The mouthpiece 7 has an enlarged end 19 that allows a diver to hold the mouthpiece comfortably in the diver's mouth without using hands. The wide sides 20 of the end 19 restrict the position of the mouthpiece in the diver's mouth so that the diver can activate the valve by pressure with the lips and/or the teeth in a biting motion, as shown by arrows 21 in FIG. 6. The mouthpiece can be made of silicon rubber, neoprene or any similar resilient material that is robust and resistant to environmental degradation.
The breathing device is operable irrespective of whether mouthpiece 7 is in the mouth upside down or right side up. The axial passage 11 that runs through the mouthpiece is wider and deeper than the valve stem 12 and shaped to allow air to freely pass when the mouthpiece 7 is compressed by the mouth. The mouthpiece stiffener 13 can an integral extension of the valve body 10, extending beneath the valve stem, as shown in FIGS. 3, 6 and 7. Alternatively, the member 13 may be a separate member 13a which is pressed into a recess 30 as shown in FIG. 5. This fit need not be a force fit, as the mouthpiece can hold the member 13a in place. The member 13a can be inserted before the mouthpiece is attached, or alternatively, the member 13a can be inserted first into the mouthpiece, or even molded into the mouthpiece.
With reference to FIG. 3, the spring 15 holds the valve closed when there is no pressure in the system, sealing out contaminants and ensuring that the stem 12 will be correctly positioned when the breathable gas pressure is turned on.
FIGS. 4, 8 and 9 shows a pressure release grooves 16 running longitudinally the length of each side of the mouthpiece 7. The pressure release grooves 16 prevent the mouth from making a tight seal around the mouthpiece 7 and allows water and or air to pass out of the mouth when pressure in the mouth is greater than ambient pressure. These grooves can also be located in other circumferential positions around the outer surface of the mouthpiece.
A recessed annular groove 17, shown in FIGS. 2, 3, 5 and 7 is adapted for receiving a mating end 31 of the mouthpiece, which can be sealed thereto.
FIGS. 3 and 5 show the valve in a closed position, as it would be with air pressure in the valve. The valve stem 12 is in a resting position near the top of the air channel 11. The channel is larger than the valve stem so that air will freely pass the stem and flow through the channel and out the downstream end of the mouthpiece even when the channel is deformed by pressure from the outside of the mouthpiece. The thickness of the upper half of the mouthpiece 7 is significantly less than that of the lower half. In this position no air can pass through the valve.
FIG. 7 shows the valve in an open position. The valve stem 12 is tilted out of the substantially axial orientation when the top of the mouthpiece is depressed by pressure from the mouth or fingers of the diver. It does not matter whether the pressure on the top of the mouthpiece is exerted by the top or the bottom of the diver's mouth. The relatively thinner upper half 32 of the mouthpiece 7, easily compresses, allowing the valve stem 12 to be deflected downward into the open space of the air channel when pressure is applied, while the thicker bottom half of the mouthpiece is comparatively rigid and resists such deflection. The purpose of the mouthpiece stiffener 13 is to provide increased rigidity to the lower half of the mouthpiece 7. This increased rigidity can be provided by various other means. When the stem 12 is deflected downward, it forces the valve element 18 to tilt away from the seal 14, allowing air to flow past the seal, and down the air channel 11 along the sides of the valve stem 12, out the downstream end of the mouthpiece. The spring 15 is also further compressed when the valve 18 is pressed away from the seal 14. When the diver releases the pressure on the mouthpiece, the mouthpiece returns to its normal shape allowing the air pressure in the hose and spring biasing to push the valve stem back to the closed position, cutting off the flow of the breathable gas, for example air.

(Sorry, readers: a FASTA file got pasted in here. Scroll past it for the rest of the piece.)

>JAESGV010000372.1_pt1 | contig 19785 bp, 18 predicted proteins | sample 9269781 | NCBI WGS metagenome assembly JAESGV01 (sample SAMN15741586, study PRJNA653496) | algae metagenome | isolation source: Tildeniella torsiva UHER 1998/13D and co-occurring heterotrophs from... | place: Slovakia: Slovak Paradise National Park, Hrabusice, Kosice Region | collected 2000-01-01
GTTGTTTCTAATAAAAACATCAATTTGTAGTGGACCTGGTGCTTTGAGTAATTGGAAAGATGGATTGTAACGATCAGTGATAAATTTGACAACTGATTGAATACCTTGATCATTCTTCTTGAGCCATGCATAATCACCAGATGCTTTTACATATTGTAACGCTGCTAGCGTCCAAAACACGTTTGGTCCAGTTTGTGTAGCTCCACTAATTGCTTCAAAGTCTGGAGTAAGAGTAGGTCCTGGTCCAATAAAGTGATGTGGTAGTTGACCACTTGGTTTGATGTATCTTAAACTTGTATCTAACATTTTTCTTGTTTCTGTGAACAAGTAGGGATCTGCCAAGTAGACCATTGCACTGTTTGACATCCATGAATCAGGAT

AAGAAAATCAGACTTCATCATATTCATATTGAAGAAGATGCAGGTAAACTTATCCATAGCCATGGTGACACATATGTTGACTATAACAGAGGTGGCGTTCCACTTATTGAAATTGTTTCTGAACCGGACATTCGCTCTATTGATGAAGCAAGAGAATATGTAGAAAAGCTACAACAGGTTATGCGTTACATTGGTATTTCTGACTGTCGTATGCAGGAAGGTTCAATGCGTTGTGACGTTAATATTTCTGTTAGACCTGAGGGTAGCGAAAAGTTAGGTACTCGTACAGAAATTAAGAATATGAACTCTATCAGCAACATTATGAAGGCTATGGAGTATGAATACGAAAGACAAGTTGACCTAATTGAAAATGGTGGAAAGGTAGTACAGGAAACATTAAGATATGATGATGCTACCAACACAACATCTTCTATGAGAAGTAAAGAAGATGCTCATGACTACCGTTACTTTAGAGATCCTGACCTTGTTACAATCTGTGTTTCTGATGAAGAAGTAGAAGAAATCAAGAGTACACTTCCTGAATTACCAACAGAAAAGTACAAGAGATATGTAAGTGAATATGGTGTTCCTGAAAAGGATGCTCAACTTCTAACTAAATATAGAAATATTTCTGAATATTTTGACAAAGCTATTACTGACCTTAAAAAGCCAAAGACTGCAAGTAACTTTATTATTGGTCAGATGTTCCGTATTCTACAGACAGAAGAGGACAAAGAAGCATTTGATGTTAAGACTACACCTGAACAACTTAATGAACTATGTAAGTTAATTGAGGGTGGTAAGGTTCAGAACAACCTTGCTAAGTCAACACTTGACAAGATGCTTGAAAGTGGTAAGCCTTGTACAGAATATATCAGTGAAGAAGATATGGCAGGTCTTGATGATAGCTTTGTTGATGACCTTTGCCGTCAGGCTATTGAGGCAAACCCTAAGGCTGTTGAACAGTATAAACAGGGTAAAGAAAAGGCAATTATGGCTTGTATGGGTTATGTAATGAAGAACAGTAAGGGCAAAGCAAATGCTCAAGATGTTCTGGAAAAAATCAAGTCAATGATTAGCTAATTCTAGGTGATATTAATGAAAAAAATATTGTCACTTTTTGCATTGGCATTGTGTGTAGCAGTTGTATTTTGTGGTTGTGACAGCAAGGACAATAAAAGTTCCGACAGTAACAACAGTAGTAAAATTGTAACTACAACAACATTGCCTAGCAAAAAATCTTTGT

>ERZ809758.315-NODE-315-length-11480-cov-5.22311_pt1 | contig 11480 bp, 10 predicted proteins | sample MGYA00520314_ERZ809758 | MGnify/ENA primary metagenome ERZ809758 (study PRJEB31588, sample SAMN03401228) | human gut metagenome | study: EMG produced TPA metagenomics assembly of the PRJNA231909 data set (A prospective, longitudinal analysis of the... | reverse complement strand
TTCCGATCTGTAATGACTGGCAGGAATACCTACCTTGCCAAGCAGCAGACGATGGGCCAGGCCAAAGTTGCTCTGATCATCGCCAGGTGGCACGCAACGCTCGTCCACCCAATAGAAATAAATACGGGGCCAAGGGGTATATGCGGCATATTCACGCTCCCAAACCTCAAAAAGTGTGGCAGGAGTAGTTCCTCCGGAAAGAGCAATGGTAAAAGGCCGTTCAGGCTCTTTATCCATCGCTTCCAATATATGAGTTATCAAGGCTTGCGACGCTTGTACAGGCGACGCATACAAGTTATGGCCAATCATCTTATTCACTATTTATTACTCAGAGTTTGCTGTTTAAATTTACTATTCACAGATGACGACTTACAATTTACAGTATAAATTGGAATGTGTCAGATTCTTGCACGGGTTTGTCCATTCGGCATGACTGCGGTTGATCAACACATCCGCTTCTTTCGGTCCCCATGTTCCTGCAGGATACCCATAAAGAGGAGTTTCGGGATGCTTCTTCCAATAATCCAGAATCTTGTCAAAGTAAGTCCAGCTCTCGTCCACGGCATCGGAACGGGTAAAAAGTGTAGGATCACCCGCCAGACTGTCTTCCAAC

FIG. 8 the general streamlined appearance of the invention as it is attached to the low pressure hose 4. The emergency underwater breathing device is only negligibly larger than the hose itself, allowing it to be passed to a diver in need through a very small aperture.
FIG. 8 is a section view of the mouthpiece as taken across line 8--8 in FIG. 7. The shape of the air channel 11, through which the valve stem 12 passes, is only one of many possible variations in shape that can be used to accomplish this purpose. The thin wall of the body of the mouthpiece 7, above the air channel will compress easily under pressure while the lower part will not easily compress because the bottom of the mouthpiece is thicker and less flexible. In addition, the embedded stiffener 13, shown in this embodiment, makes the bottom of the mouthpiece completely rigid. As the mouthpiece is pressed from top and bottom, the top of the mouthpiece collapses, forcing the valve stem down into the lower area of the air channel, opening the valve, and allowing the air to pass through all the open area in the air channel.
FIG. 9 is a cross section view of the mouthpiece as taken across line 9--9 in FIG. 7. This is the enlarged downstream end which is placed behind the teeth and lips of the diver. The larger size of the mouthpiece 7 at this end can be compared to the cross section of the mouthpiece in FIG. 8.